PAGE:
Wednesday, January 26, 2011

She is 24

Do you remember what it was like to be 24 years old?
All I remember is trying to have lots of fun, while working very little.  My mom called it “carousing”.  My friends and I called it “party, party, party, tanning”.  I certainly didn’t want any responsibilities and no consequences either.  Life was a ball of fun.
That is not the life of 24-year-old Isabel.
Isabel made a life for herself.  While she didn’t go to college, she went to trade school and is working as a hair stylist.  She overcame a negative childhood.  Her mom tended to run around with lots of men, many of whom brought domestic violence into their lives.  Isabel knows about CPS.  She knows that CPS caseworkers helped her several times.  She was thrilled when she graduated from high school and got out – she got an apartment, finished her training, and made a life for herself.  But her mom’s life didn’t change.
Isabel has 4 younger half-brothers, ages 3, 6, 7, and 11.  The boys were living with Isabel’s mom and her then boyfriend until about a month ago.  Isabel’s mom finally made a choice.  She chose her violent boyfriend over the welfare of her sons.  When CPS talked to Isabel about taking in the boys, the 24-year-old girl said yes.  Even with her 24-year-old life just beginning, even with not having enough beds, even with not knowing exactly how she would care for her 4 little brothers, she said yes.
Community Partners of Dallas helped her buy bunk beds for the boys.  We helped her with a deposit on a larger apartment.  We helped her with all of the initial needs of the boys.
Isabel will be giving up any carousing.  Giving up her “party, party, party, tanning”.  She is 24.

Wednesday, January 19, 2011

I Died 5 Years Ago

About 5 years ago, I was reported as dead.
I wasn’t.
Really, it was just a typo in my church newsletter.  My mom made donations of lilies in honor of my brother, his family, and me during the Easter season.  The newsletter accidentally listed my name under the “in memory” section instead of the “in honor” section. 
Of course, I wasn’t mad or anything.  Things like this do happen occasionally (luckily, not for CPD – Joanna is VERY careful about it).  You laugh and move on.  My family and I all just thought that it was hilarious and of course I spent a lot of time telling the story at work and getting to use Mark Twain’s famous line “reports of my death are greatly exaggerated”, etc.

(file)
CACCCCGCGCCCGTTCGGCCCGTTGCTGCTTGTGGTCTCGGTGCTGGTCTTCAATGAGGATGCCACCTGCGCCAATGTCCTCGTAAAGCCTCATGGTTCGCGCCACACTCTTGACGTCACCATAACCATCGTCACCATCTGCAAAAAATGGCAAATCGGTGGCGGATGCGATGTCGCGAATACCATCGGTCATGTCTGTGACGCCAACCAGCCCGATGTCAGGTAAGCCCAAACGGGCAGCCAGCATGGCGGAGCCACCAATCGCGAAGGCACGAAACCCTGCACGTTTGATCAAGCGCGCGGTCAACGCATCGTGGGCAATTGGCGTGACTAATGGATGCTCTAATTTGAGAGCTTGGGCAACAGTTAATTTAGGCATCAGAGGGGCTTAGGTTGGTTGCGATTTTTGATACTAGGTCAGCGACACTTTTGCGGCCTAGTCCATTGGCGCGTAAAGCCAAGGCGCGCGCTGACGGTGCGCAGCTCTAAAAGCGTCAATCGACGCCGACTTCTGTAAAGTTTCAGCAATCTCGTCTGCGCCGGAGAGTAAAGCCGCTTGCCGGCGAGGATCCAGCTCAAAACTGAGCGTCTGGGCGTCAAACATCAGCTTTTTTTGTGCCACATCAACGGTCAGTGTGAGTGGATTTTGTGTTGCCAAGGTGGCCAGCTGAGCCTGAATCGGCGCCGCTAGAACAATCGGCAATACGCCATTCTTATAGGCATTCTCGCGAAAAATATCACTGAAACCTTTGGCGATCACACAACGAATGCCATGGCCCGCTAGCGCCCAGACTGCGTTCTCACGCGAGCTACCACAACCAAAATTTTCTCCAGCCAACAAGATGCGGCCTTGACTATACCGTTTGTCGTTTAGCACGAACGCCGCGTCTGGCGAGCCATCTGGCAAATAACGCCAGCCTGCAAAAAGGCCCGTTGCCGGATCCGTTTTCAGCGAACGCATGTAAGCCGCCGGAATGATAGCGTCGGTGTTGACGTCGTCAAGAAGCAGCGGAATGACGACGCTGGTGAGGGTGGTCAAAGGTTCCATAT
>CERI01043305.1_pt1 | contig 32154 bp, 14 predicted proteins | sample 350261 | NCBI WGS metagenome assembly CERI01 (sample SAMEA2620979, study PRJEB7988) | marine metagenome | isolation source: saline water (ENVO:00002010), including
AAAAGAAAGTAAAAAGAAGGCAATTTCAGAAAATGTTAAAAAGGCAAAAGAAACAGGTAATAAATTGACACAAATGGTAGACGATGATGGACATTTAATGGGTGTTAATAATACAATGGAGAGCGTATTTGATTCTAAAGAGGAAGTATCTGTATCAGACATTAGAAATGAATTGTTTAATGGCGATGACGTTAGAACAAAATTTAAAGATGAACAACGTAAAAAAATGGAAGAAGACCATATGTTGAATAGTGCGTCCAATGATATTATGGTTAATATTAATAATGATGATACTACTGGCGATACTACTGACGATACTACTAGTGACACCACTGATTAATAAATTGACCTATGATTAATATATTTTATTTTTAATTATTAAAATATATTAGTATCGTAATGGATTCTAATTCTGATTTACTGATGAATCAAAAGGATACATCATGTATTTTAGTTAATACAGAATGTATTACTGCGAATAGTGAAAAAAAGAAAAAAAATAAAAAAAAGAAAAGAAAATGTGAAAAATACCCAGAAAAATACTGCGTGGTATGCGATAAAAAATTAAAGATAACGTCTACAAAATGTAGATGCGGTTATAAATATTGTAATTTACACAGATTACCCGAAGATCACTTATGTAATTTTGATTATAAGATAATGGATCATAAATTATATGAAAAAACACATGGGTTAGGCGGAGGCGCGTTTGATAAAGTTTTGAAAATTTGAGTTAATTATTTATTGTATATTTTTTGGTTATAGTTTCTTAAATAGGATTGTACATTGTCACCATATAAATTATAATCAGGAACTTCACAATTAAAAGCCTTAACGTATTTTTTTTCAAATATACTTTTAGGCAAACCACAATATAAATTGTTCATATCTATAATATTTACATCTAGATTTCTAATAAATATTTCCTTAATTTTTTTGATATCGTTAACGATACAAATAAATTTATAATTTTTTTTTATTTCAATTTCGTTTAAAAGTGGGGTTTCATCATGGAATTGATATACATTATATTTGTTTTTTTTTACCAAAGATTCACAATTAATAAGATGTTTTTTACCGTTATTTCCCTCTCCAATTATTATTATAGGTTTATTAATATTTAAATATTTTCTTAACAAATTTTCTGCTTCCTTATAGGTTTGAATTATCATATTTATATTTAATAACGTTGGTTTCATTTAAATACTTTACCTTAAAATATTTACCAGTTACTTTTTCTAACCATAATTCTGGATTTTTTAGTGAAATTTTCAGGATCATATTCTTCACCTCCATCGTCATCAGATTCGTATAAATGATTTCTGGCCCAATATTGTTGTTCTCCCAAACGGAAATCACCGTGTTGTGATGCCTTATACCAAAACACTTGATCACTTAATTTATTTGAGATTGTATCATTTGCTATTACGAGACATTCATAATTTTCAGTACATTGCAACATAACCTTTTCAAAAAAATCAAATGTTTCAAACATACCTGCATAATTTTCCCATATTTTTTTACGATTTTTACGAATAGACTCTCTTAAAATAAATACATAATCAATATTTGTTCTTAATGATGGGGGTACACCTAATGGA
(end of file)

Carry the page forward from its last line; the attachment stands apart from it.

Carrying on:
Now, I go to a big church, Highland Park United Methodist (the largest United Methodist Church in the country, I think), and at that time they only sent a snail mail newsletter to members, so thousands and thousands of people received the notice that I was dead.  And aside from two old friends from high school calling my mom to ask her when I passed, no one much noticed.
What’s up with that, people?  I grew up here.  People know me.  Two people called?
Life truly does go on, doesn’t it?
Make the most of your days here on earth.  Of course, I suggest that you do that by giving back to your community (We are here for you at Community Partners of Dallas!).  Because someday, no matter how famous or popular you are now, you will probably be forgotten.  I just got hit in the face with it a little early.
And remembering this quote by the great Martin Luther King helps to keep me on track:
Life’s most persistent and urgent question is, ‘What are you doing for others?’
Make your days here count, because even one small gift can change a life for the better.  Someone you will never meet will benefit from your volunteer service teaching ESL, your donation of funds to provide a winter coat or food, your instruction to your own child about bullying others – the list goes on and on and on.
That’s your legacy.  It will not be forgotten.

Tuesday, January 11, 2011

What would your life look like without a landline phone?

As a 40-something (really almost 50, but who’s counting) gal in the big city, do I really need a landline phone? 
This is a new measure of the generation gap for me. 
Do you have a landline phone? 
If you are over 45, you are probably going to say yes.  If you are 40 to 45, you might have one, especially if you have kids.  But my totally unofficial poll (here at Community Partners of Dallas with our staff) says that if you are under 40, you don’t have a landline phone.